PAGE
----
By Lucy Brignall
s a person who works with both children and animals, I might be described as someone who's very good at shooting themselves in the foot. Honestly, though, children are a piece of cake compared to livestock.
Livestock farming is rarely about tending to straightforward animals, if there are such things. Large ones tend to be willful and rarely keen on doing what you might have in mind. Some can be cajoled with buckets of food or coaxed with tasty morsels but others just won't play along. This means being organized and staying a step ahead of all potential eventualities at all times.
I confess we've had to learn about animal behavior hard way. We've had our Italian farm for years and we still don't always get it right. Our first disaster was with goats.
I very rarely give unsolicited advice but there are times when experience confers insight you feel compelled to share with the world. Your humanitarian side tells you it would be wrong to keep silent.
So I urge you to take heed to what follows.
If you see your partner coming home with two goats that he's bought in a pathetic attempt to ingratiate himself with the neighbors, immediately bolt the door, turn out the lights and refuse all contact until he promises to take them back.
If that doesn't work, move out.
He'll be happy enough playing with his amusing new pets as they trash the house, the garden and butt any other unhappy animals in the vicinity. He'll just chuckle as they leap gracefully onto the table while he's trying to eat lunch in the garden. He'll smile ruefully as they unload two liters of piss into your sofa. You won't need to care about any of this because you you'll be gone. Being stuck in a tent without plumbing and electricity is preferable to being stuck in a place where goats are present.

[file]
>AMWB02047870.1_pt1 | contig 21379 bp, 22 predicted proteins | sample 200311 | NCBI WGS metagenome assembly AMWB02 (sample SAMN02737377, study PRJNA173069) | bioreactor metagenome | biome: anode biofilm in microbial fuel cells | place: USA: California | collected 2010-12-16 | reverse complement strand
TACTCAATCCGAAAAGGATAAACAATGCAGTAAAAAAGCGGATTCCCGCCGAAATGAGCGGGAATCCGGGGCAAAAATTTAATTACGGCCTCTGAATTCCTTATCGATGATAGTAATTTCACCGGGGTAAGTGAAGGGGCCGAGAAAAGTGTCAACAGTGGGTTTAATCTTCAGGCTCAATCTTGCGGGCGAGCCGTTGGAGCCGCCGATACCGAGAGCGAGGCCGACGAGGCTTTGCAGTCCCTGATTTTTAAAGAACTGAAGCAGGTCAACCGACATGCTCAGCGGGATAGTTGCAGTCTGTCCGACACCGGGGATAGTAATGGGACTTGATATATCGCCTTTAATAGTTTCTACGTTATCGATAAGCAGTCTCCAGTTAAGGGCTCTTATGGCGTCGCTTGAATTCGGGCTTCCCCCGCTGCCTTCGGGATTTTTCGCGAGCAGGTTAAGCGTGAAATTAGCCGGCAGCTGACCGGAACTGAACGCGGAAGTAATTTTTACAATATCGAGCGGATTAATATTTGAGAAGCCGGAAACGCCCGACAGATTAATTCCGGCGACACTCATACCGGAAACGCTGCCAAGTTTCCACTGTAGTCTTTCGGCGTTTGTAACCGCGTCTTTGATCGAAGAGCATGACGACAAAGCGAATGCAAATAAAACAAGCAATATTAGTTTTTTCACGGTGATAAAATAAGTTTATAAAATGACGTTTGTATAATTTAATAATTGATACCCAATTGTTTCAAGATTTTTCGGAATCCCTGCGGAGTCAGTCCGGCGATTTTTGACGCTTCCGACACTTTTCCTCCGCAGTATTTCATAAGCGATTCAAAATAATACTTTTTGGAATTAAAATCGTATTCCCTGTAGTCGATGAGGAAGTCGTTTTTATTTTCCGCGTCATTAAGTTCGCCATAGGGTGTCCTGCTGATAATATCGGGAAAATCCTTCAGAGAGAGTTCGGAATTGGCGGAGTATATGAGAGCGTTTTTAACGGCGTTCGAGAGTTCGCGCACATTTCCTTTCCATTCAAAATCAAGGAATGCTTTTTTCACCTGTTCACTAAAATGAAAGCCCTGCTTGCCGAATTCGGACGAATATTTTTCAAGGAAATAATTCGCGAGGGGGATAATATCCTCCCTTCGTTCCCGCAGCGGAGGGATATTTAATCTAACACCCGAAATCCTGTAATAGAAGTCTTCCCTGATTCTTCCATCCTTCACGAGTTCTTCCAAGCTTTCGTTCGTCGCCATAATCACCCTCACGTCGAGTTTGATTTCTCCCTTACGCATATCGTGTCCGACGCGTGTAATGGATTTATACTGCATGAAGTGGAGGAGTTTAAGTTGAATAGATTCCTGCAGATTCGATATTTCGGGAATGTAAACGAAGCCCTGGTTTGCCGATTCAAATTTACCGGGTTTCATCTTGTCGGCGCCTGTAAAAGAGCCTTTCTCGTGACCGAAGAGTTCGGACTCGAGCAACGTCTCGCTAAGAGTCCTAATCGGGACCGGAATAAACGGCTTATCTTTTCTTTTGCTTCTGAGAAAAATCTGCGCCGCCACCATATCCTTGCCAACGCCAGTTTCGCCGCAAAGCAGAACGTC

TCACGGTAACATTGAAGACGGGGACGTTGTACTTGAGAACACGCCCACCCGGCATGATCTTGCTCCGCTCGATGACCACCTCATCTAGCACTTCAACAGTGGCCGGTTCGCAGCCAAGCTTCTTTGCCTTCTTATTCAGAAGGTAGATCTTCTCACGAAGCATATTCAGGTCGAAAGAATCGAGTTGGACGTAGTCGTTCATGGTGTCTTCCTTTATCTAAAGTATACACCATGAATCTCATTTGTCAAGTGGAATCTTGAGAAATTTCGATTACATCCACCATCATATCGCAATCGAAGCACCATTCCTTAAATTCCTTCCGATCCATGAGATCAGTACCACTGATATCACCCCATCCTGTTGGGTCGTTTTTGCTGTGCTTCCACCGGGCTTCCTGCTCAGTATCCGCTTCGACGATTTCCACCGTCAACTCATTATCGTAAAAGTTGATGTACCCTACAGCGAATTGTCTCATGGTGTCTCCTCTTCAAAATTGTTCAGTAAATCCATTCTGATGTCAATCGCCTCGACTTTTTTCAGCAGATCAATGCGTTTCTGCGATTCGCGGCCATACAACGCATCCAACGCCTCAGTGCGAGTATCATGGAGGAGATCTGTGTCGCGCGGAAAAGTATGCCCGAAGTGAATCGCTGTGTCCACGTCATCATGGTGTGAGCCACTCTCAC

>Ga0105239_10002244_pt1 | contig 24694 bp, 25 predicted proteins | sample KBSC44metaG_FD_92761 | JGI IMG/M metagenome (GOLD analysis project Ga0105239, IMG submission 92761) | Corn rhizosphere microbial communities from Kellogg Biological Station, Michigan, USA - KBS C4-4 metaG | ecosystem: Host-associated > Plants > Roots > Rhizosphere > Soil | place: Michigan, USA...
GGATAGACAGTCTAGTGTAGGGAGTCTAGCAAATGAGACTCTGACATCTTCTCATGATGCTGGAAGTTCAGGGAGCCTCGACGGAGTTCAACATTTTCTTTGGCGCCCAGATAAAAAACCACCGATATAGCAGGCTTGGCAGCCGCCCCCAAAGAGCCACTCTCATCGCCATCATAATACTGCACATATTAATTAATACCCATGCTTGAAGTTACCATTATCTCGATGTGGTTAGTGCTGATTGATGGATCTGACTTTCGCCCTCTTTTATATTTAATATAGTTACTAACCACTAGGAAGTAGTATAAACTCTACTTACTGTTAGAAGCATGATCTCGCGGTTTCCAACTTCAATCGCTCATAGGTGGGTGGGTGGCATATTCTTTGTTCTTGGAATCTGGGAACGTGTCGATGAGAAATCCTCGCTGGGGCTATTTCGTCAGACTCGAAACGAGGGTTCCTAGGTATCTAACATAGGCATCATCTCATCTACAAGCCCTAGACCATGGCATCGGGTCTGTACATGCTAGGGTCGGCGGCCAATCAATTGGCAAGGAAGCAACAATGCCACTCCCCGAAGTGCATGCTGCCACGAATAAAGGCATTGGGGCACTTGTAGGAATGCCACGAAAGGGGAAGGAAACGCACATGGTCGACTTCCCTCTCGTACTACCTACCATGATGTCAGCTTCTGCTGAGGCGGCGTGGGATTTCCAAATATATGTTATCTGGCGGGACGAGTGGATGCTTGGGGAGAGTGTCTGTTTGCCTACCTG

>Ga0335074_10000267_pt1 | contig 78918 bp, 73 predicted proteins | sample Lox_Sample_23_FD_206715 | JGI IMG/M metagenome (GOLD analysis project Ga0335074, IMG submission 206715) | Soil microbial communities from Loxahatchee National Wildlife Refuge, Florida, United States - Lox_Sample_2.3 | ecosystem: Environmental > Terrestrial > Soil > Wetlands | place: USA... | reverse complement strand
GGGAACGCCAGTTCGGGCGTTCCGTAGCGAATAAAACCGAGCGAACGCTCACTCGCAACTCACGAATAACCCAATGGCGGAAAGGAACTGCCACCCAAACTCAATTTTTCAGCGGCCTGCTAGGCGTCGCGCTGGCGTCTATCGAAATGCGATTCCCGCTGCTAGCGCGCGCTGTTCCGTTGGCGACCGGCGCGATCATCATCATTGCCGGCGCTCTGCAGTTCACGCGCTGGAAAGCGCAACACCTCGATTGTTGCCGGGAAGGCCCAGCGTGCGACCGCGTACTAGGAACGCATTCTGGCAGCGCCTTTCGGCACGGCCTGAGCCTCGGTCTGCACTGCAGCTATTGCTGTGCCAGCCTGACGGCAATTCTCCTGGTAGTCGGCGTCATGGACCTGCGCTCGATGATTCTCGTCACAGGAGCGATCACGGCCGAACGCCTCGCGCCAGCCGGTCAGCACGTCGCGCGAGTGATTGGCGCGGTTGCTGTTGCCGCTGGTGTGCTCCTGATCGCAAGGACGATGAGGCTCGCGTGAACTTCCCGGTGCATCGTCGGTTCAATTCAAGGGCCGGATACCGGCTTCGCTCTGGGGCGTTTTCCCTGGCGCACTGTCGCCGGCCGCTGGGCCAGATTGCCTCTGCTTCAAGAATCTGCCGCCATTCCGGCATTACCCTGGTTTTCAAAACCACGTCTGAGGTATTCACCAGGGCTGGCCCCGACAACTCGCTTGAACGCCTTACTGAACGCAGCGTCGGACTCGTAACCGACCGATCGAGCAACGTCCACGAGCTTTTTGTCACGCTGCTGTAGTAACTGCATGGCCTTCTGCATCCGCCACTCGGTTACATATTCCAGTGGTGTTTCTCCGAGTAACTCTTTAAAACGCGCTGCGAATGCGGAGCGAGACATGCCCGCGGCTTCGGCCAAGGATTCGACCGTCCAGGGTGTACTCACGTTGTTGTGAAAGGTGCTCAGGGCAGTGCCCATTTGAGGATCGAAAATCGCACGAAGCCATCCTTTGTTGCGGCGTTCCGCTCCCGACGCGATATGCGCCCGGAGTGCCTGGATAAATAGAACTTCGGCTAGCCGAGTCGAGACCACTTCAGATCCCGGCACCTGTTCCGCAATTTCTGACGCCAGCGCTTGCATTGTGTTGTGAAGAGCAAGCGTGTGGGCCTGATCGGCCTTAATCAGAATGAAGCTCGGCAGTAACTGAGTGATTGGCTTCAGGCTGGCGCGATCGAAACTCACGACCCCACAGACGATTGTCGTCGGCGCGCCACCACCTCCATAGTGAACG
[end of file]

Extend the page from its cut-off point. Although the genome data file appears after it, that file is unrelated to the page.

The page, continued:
Unfortunately, the children and I had to persevere with the goats. Give us credit: we tried. We took them for walks and fed them treats but we never really bonded. While my husband found the way they followed you or walked in front of you endearing, we really didn't (being tripped isn't endearing). But the appearance of a Billy goat, a "thoughtful gift" from the neighbor, pushed things from bad to worse.
Yes, male kid goats can be fun when they're very small. But they soon turn aggressive. They also smell to high heaven. This one was no exception.
Crossing the yard with the children had to be planned like a military maneuver since he'd come at you from any direction. If you took your eye off him for a second he'd put his head down and charge. First, we had to establish his whereabouts, after which we'd fan out so that one of us could keep a lookout for the flash of his demonic yellow eyes. Advanced planning and defensive tactics were the only way to get to the car safely. Fortunately, one fateful day Woody, as we unaffectionately called him, went too far: he literally bit the hand that fed him my husband's, who conceded he had to go.
Fate played a part in ridding us of the original two. A nearby shepherd brought his flock of sheep to graze our land and our twosome was soon assimilated into his madding crowd. After week or so it was time for him to move on to greener pasture, and the children and I gleefully waved off Doris and Agnes with their braying assembly of new friends. We then remained very quiet on the subject until we were sure that they were too far off to reclaim.
If only the shepherd hadn't noticed. He was contrite and promised my husband that any newborn kids would be delivered to our doorstep. So we'll be moving shortly.
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